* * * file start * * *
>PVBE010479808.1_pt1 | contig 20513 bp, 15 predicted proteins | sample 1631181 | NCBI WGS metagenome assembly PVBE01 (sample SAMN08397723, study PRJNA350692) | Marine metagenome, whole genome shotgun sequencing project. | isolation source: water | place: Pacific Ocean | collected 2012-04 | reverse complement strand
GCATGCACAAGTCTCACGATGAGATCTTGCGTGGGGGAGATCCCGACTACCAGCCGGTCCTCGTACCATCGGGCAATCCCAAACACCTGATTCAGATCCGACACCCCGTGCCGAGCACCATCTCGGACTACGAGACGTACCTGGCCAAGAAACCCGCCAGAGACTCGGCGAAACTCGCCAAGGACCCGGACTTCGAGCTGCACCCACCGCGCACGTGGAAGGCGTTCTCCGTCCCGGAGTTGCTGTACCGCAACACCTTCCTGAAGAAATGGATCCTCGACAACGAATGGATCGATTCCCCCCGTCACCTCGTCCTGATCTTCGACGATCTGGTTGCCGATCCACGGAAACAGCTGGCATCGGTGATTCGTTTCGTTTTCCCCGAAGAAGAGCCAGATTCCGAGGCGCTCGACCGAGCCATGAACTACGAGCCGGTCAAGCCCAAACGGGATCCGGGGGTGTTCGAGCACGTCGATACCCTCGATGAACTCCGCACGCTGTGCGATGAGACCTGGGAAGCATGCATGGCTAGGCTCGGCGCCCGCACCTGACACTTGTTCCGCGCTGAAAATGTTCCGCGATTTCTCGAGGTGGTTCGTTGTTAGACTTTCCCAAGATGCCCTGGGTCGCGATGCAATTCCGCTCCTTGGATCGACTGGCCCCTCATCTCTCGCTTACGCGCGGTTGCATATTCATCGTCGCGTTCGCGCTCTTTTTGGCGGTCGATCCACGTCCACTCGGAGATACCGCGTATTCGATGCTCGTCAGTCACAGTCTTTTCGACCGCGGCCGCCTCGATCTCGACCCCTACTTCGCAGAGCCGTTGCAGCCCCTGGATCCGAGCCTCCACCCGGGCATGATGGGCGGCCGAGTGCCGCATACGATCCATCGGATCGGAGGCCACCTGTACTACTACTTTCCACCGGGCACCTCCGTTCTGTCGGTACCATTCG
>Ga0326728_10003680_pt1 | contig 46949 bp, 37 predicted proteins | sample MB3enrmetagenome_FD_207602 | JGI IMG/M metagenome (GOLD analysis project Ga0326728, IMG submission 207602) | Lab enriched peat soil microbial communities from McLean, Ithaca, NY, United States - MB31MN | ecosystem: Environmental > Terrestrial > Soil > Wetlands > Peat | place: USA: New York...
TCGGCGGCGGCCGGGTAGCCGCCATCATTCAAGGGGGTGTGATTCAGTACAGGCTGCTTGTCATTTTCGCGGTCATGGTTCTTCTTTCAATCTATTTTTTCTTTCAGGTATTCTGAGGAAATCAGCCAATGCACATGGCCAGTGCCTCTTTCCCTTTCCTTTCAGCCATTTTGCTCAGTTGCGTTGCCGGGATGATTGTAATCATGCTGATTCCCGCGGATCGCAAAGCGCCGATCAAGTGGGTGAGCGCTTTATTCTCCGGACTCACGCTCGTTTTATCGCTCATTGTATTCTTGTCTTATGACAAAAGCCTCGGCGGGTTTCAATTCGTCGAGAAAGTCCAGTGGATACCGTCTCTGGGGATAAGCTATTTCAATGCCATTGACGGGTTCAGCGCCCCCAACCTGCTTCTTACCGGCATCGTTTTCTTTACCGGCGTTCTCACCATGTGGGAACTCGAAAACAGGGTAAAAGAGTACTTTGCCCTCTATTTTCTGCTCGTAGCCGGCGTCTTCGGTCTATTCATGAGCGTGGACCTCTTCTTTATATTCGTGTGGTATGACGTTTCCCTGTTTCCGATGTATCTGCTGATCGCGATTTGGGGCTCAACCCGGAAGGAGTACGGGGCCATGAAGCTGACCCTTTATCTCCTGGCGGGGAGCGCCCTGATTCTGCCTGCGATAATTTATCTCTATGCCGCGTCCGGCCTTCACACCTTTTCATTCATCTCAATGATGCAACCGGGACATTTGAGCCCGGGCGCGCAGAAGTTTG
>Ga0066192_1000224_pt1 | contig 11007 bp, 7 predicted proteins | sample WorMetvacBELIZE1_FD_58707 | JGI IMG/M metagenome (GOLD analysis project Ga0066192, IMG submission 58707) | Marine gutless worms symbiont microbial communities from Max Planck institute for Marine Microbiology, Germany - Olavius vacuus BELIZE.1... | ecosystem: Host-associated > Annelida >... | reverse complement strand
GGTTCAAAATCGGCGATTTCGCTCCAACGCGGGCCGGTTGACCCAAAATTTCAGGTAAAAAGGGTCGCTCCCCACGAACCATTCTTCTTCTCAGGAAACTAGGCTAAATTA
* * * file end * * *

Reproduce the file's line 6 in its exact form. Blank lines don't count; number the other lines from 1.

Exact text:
GGTTCAAAATCGGCGATTTCGCTCCAACGCGGGCCGGTTGACCCAAAATTTCAGGTAAAAAGGGTCGCTCCCCACGAACCATTCTTCTTCTCAGGAAACTAGGCTAAATTA